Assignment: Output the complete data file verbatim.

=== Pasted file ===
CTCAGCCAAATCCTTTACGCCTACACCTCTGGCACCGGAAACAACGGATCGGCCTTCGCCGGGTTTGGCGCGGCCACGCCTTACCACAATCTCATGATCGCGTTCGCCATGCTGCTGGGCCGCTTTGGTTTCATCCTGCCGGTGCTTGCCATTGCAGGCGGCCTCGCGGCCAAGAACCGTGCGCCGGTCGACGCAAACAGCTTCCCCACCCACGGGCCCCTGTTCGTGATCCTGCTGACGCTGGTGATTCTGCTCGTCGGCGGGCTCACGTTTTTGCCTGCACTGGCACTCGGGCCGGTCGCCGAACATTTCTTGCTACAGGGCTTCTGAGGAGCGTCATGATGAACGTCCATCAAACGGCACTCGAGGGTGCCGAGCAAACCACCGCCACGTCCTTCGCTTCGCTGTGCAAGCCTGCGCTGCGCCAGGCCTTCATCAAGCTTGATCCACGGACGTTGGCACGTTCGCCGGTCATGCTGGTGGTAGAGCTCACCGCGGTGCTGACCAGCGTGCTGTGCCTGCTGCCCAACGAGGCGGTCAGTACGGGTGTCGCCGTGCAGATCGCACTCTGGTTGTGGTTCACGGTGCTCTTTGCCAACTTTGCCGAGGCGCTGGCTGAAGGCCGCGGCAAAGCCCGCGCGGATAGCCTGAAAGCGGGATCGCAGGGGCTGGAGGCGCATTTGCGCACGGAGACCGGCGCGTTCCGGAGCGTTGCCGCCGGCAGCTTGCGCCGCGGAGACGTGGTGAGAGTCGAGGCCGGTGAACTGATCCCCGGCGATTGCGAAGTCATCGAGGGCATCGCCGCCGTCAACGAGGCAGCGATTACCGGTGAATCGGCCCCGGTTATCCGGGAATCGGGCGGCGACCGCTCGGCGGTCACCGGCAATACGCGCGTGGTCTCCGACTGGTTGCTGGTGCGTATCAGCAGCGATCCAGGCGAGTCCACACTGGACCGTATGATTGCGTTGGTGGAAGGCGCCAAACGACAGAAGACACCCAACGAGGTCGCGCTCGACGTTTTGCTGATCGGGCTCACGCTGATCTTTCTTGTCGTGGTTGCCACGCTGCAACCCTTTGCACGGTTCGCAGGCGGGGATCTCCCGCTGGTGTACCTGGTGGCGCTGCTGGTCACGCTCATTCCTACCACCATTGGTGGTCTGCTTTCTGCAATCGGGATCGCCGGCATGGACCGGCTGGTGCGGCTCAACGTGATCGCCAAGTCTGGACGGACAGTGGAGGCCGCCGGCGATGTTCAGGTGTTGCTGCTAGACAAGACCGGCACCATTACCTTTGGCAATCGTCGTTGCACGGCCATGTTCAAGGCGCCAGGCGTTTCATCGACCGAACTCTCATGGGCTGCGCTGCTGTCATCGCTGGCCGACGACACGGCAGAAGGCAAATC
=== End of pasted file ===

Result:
CTCAGCCAAATCCTTTACGCCTACACCTCTGGCACCGGAAACAACGGATCGGCCTTCGCCGGGTTTGGCGCGGCCACGCCTTACCACAATCTCATGATCGCGTTCGCCATGCTGCTGGGCCGCTTTGGTTTCATCCTGCCGGTGCTTGCCATTGCAGGCGGCCTCGCGGCCAAGAACCGTGCGCCGGTCGACGCAAACAGCTTCCCCACCCACGGGCCCCTGTTCGTGATCCTGCTGACGCTGGTGATTCTGCTCGTCGGCGGGCTCACGTTTTTGCCTGCACTGGCACTCGGGCCGGTCGCCGAACATTTCTTGCTACAGGGCTTCTGAGGAGCGTCATGATGAACGTCCATCAAACGGCACTCGAGGGTGCCGAGCAAACCACCGCCACGTCCTTCGCTTCGCTGTGCAAGCCTGCGCTGCGCCAGGCCTTCATCAAGCTTGATCCACGGACGTTGGCACGTTCGCCGGTCATGCTGGTGGTAGAGCTCACCGCGGTGCTGACCAGCGTGCTGTGCCTGCTGCCCAACGAGGCGGTCAGTACGGGTGTCGCCGTGCAGATCGCACTCTGGTTGTGGTTCACGGTGCTCTTTGCCAACTTTGCCGAGGCGCTGGCTGAAGGCCGCGGCAAAGCCCGCGCGGATAGCCTGAAAGCGGGATCGCAGGGGCTGGAGGCGCATTTGCGCACGGAGACCGGCGCGTTCCGGAGCGTTGCCGCCGGCAGCTTGCGCCGCGGAGACGTGGTGAGAGTCGAGGCCGGTGAACTGATCCCCGGCGATTGCGAAGTCATCGAGGGCATCGCCGCCGTCAACGAGGCAGCGATTACCGGTGAATCGGCCCCGGTTATCCGGGAATCGGGCGGCGACCGCTCGGCGGTCACCGGCAATACGCGCGTGGTCTCCGACTGGTTGCTGGTGCGTATCAGCAGCGATCCAGGCGAGTCCACACTGGACCGTATGATTGCGTTGGTGGAAGGCGCCAAACGACAGAAGACACCCAACGAGGTCGCGCTCGACGTTTTGCTGATCGGGCTCACGCTGATCTTTCTTGTCGTGGTTGCCACGCTGCAACCCTTTGCACGGTTCGCAGGCGGGGATCTCCCGCTGGTGTACCTGGTGGCGCTGCTGGTCACGCTCATTCCTACCACCATTGGTGGTCTGCTTTCTGCAATCGGGATCGCCGGCATGGACCGGCTGGTGCGGCTCAACGTGATCGCCAAGTCTGGACGGACAGTGGAGGCCGCCGGCGATGTTCAGGTGTTGCTGCTAGACAAGACCGGCACCATTACCTTTGGCAATCGTCGTTGCACGGCCATGTTCAAGGCGCCAGGCGTTTCATCGACCGAACTCTCATGGGCTGCGCTGCTGTCATCGCTGGCCGACGACACGGCAGAAGGCAAATC